In Loving Memory of Papaw

I found out this morning that my grandfather died a little over a month ago. I may write a separate post explaining why I wasn’t informed, but for now I would just like to pay tribute to my grandfather who I loved and thought of often despite what certain other “family” members may think.

My grandfather was a kind and gentle man, dedicated to his family and, yes, to his god. I watched him preach on numerous occasions, and his passion was evident to me even as a young child. I sat in the very front row of the tiny rural church where he was Pastor, watching in awe and singing my heart out when the time came to do so.

When visiting Papaw at his home in Mississippi, he was always the first one up in the morning. I’m sure he rose before the sun to pray while the grandchildren were still sleeping and the house was quiet. When I finally awoke, I would find him sitting in his favorite chair, Bible open on his lap. He would look up and smile, welcoming me with a cheerful (Mississippi-accented) greeting: “Mornin’, Glory!”

I went to stay with Mamaw and Papaw when I was thirteen. I’d been having trouble at home and in school, and my grandparents welcomed me into their home as a sort of safe haven. It wasn’t long before I had inadvertently started running with the wrong crowd and Papaw was none too pleased.

One afternoon, I was standing outside his house talking with a couple of boys, one of whom I knew from school. The other didn’t go to school anymore. My grandfather came out, grabbed me by the arm and marched me inside the house.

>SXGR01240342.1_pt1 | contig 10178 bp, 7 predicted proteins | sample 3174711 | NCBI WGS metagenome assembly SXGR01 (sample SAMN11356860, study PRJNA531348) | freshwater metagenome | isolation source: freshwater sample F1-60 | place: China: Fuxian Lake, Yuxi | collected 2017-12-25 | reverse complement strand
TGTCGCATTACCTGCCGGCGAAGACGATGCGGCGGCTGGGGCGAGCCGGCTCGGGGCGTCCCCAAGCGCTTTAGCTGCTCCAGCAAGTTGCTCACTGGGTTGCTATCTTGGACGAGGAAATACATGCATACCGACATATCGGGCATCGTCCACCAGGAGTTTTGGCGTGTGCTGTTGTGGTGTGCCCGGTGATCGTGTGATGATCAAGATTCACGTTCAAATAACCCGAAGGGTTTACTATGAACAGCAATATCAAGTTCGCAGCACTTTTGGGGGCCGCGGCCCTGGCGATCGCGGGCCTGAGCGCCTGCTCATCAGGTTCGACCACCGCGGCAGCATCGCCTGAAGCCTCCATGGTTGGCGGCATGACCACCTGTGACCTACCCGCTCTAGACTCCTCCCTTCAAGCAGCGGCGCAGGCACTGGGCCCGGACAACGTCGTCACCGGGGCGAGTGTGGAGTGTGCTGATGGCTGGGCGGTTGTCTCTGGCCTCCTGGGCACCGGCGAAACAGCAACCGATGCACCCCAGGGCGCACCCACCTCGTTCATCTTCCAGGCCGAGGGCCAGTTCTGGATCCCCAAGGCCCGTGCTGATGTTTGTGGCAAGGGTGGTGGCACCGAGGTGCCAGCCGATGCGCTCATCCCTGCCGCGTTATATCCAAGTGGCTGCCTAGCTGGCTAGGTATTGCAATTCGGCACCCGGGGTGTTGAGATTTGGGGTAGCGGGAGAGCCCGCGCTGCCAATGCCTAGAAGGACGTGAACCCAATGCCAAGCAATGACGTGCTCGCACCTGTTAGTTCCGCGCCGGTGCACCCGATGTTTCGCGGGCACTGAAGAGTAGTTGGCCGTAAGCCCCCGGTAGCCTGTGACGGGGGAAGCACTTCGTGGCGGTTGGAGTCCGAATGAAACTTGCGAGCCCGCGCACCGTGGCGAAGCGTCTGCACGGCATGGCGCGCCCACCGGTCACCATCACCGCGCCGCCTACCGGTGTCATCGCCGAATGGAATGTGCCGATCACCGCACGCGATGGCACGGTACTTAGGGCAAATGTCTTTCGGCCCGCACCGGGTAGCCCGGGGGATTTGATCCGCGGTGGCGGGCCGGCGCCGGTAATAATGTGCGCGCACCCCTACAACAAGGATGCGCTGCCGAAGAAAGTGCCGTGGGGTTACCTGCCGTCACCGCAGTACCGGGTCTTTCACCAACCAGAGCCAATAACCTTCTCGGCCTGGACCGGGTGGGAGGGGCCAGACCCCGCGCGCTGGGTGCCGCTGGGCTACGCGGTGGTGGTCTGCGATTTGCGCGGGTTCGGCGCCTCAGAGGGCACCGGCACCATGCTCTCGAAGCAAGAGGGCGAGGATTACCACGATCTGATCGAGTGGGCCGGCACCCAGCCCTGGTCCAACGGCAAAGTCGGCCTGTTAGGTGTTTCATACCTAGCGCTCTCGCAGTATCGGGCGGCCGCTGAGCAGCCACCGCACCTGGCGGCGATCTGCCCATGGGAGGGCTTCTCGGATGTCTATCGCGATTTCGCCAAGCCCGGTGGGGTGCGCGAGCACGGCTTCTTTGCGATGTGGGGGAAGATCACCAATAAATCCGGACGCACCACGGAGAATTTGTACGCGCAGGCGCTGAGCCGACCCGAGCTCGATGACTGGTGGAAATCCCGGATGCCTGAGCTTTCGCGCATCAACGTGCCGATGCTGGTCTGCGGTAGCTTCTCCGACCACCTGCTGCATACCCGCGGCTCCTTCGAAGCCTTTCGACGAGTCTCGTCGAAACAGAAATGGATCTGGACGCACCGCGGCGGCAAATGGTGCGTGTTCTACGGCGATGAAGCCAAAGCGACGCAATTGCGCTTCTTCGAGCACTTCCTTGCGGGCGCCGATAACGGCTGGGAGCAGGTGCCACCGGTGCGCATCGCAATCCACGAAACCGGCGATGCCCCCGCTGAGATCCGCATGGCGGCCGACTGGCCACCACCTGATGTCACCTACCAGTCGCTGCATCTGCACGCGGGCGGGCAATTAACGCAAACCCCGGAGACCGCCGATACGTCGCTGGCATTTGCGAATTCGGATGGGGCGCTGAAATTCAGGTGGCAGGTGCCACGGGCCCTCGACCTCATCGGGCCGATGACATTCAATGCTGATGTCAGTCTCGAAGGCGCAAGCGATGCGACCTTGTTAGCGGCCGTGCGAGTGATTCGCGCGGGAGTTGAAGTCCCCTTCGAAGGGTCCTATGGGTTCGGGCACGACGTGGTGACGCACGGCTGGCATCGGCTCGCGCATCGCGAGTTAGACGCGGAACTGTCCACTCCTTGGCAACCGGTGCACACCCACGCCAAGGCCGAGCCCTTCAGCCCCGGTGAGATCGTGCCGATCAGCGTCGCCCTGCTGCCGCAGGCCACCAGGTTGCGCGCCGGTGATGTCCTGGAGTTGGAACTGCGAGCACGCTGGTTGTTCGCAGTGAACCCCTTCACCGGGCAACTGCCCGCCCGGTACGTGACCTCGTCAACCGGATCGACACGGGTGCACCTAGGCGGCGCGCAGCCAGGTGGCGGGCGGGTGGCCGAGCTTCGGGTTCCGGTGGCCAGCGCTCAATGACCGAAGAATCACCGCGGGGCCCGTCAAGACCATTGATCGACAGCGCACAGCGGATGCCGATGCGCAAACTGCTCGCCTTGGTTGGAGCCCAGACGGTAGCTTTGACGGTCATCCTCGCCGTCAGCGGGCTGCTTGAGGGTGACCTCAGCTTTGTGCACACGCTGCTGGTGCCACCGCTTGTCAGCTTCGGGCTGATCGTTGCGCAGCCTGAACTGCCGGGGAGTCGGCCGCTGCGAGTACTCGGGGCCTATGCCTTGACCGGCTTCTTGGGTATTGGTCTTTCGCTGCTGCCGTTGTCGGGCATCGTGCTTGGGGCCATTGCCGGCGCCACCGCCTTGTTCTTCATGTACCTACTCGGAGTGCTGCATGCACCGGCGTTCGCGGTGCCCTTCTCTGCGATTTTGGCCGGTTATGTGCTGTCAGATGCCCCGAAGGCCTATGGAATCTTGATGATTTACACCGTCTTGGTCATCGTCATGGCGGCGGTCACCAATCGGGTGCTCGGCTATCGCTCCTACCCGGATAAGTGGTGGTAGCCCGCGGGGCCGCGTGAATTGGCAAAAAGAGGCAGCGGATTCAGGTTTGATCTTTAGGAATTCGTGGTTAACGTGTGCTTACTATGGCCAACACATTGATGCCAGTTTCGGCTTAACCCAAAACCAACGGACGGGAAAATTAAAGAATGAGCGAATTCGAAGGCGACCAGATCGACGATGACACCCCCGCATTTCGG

“You’re hurting me”, I protested.

“Not as much as those two will”, he calmly replied.

The next time I tried to speak to the boys, neither of them wanted anything to do with me. After sending me to my room that day, Papaw had gone back outside and caught up to the boys, who had wasted no time in getting out of there. He warned them both that if they ever came near his granddaughter again, he would kill them, and that no one in that town would believe the Baptist preacher had done such a thing.

It worked!

While I would never condone such threats, I later realized that Papaw was only trying to protect me. Oh, I was livid at the time, but what I didn’t know, and Papaw did, was that the two boys were heavily involved in drugs, including dealing, and had frequent run-ins with the law. He just didn’t want to see me go down the same path. That certainly doesn’t excuse what he did, but it explains it in a way that any parent or grandparent might understand.

Papaw was one of the few men in my life who I didn’t fear (I even feared my own father). I always felt safe when Papaw was around. He wasn’t going to hurt me, or let anyone else do so. He risked his own safety as well as his reputation when he confronted those boys, but none of that was as important to him as protecting me at the time.

Over the years, circumstances beyond my control lead to a distancing between my grandparents and me. Mamaw died more than twenty years ago, and there had been no contact for several years prior to her death.

I often greet my son in the mornings with, “Mornin’ Glory!” I think of Papaw every time I say it. This morning, as I came to Bonnie for my morning hug, I said it to her. I then explained where it had come from, and wondered aloud if my grandfather was still alive. She asked his name and looked it up on the internet where we discovered his obituary. Papaw died a little over a month ago, June 29, 2009.